Plastics – one less drop in the ocean?

Sometimes in conservation we focus too much on all that is going wrong with our planet, and don’t take the time to reflect on our successes. This week has been special for us – after six years of working on the issue, we’ve seen the UK government commit to banning microplastics in cosmetics and personal care products. What’s more they have gone a stage further, and listened to our concerns about the fact microplastics are also present in many more domestic and industrial products – and these will be considered as part of a proposed consultation.

It was back in 2009 when we at FFI first started investigating the use of so-called microbeads – the tiny plastic particles found within a range of products, but most commonly cited as the exfoliants used in face and body scrubs. If I remember rightly this was on the back of a somewhat throw-away comment from Professor Callum Roberts at an FFI dinner. It was very hard at that stage to find out anything much about microbeads – which, other than mentions on some rather obscure ethical beauty blogs, remained under the radar. However conversations with Professor Richard Thompson, one of the leading researchers on the issue, confirmed that there was a threat here that seemed not to have been widely recognised.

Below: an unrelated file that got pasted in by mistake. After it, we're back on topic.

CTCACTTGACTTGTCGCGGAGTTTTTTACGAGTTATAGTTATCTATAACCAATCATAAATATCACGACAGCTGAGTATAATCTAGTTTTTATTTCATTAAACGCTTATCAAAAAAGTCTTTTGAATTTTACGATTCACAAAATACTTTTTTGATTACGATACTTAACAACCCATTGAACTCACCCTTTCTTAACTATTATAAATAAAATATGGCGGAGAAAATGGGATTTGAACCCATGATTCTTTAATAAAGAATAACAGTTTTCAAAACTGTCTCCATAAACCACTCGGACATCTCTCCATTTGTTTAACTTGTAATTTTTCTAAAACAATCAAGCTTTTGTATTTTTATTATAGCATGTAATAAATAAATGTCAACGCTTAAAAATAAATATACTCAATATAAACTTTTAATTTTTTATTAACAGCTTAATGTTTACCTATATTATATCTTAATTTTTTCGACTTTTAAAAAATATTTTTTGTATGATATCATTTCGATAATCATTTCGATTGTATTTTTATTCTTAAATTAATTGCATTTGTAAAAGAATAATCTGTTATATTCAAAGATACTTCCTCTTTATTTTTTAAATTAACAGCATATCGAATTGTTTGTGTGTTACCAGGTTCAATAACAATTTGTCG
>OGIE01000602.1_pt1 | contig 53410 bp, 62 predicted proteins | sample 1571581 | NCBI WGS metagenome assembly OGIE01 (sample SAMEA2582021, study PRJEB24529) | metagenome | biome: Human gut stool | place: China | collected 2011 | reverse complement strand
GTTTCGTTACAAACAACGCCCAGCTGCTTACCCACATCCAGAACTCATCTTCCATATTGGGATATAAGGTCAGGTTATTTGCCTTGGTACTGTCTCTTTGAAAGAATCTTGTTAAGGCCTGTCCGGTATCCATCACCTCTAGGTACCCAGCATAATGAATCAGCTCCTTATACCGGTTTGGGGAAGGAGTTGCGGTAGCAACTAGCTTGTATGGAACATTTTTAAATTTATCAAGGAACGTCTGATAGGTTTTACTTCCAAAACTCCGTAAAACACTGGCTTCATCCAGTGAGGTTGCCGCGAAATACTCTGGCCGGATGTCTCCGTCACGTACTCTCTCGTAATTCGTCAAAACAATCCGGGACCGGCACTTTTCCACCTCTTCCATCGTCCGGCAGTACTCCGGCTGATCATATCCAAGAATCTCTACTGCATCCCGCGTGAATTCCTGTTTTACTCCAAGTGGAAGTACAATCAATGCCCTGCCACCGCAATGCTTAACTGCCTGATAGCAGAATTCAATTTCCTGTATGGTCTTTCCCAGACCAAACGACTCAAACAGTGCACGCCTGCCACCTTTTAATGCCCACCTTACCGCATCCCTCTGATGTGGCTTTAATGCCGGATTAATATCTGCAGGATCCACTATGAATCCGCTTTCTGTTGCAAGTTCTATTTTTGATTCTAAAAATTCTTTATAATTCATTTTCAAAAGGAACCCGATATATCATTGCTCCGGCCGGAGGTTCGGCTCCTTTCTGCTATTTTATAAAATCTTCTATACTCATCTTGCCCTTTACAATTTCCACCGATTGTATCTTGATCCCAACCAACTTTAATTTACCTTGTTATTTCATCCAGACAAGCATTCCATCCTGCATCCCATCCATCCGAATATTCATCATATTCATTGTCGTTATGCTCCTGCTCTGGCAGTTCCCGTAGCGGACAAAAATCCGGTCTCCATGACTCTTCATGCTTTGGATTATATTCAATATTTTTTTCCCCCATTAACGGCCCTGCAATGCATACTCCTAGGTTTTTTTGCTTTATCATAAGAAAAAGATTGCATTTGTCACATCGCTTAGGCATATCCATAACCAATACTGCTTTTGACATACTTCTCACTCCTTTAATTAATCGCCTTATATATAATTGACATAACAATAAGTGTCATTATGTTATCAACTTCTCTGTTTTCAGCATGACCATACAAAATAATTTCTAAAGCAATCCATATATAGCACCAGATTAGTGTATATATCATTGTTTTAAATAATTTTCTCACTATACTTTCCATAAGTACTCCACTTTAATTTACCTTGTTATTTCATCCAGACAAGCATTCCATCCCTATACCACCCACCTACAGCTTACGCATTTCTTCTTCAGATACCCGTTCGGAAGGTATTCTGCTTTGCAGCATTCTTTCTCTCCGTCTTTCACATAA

Some people, both internally and externally, questioned our interest in this issue. There are other more significant threats to our oceans, and many larger sources of plastics. However many of these threats are relatively intractable. In contrast it seemed to us that there was a pretty simple solution – stop using plastic particles in products designed to be washed down the drain.

By early 2010 we had started contacting a few of the leading, and seemingly ethical, manufacturers to question their use of microplastics. In general we got a somewhat bemused response, based on the assumption that sewerage systems would sieve these plastics out before they reached the sea. However conversations with contacts in water companies indicated this was extremely unlikely – something the research later confirmed. From this we surmised that there was a need to raise awareness on this issue – particularly among the cosmetics industry – and the concept of the Good Scrub Guide was born. The first edition of the Good Scrub Guide was published in July 2013 and contained a list of “plastic-free” scrubs. As well as helping the consumer the Good Scrub Guide created an important platform for engagement with manufacturers – who we persistently contacted with letters on this issue.

We soon recognised that others had also started engaging on this issue and so we joined forces with Plastic Soup Foundation and the North Sea Foundation in rolling out an app for their Beat the Microbead Campaign. Together, we also developed and maintained the database of UK products which underpins the operation of the app in this country. This database represents hours of staff time trawling high street and on-line chemists and reading and recording ingredient lists from every relevant product. We now have some 1,300 products on the database. As well as engaging through the Beat the Microbead Coalition, we also approached the Marine Conservation Society (MCS) – as the leading voice for British seas – to join our work on the Good Scrub Guide. This collaboration later span off into the “Scrub it Out” campaign in 2014.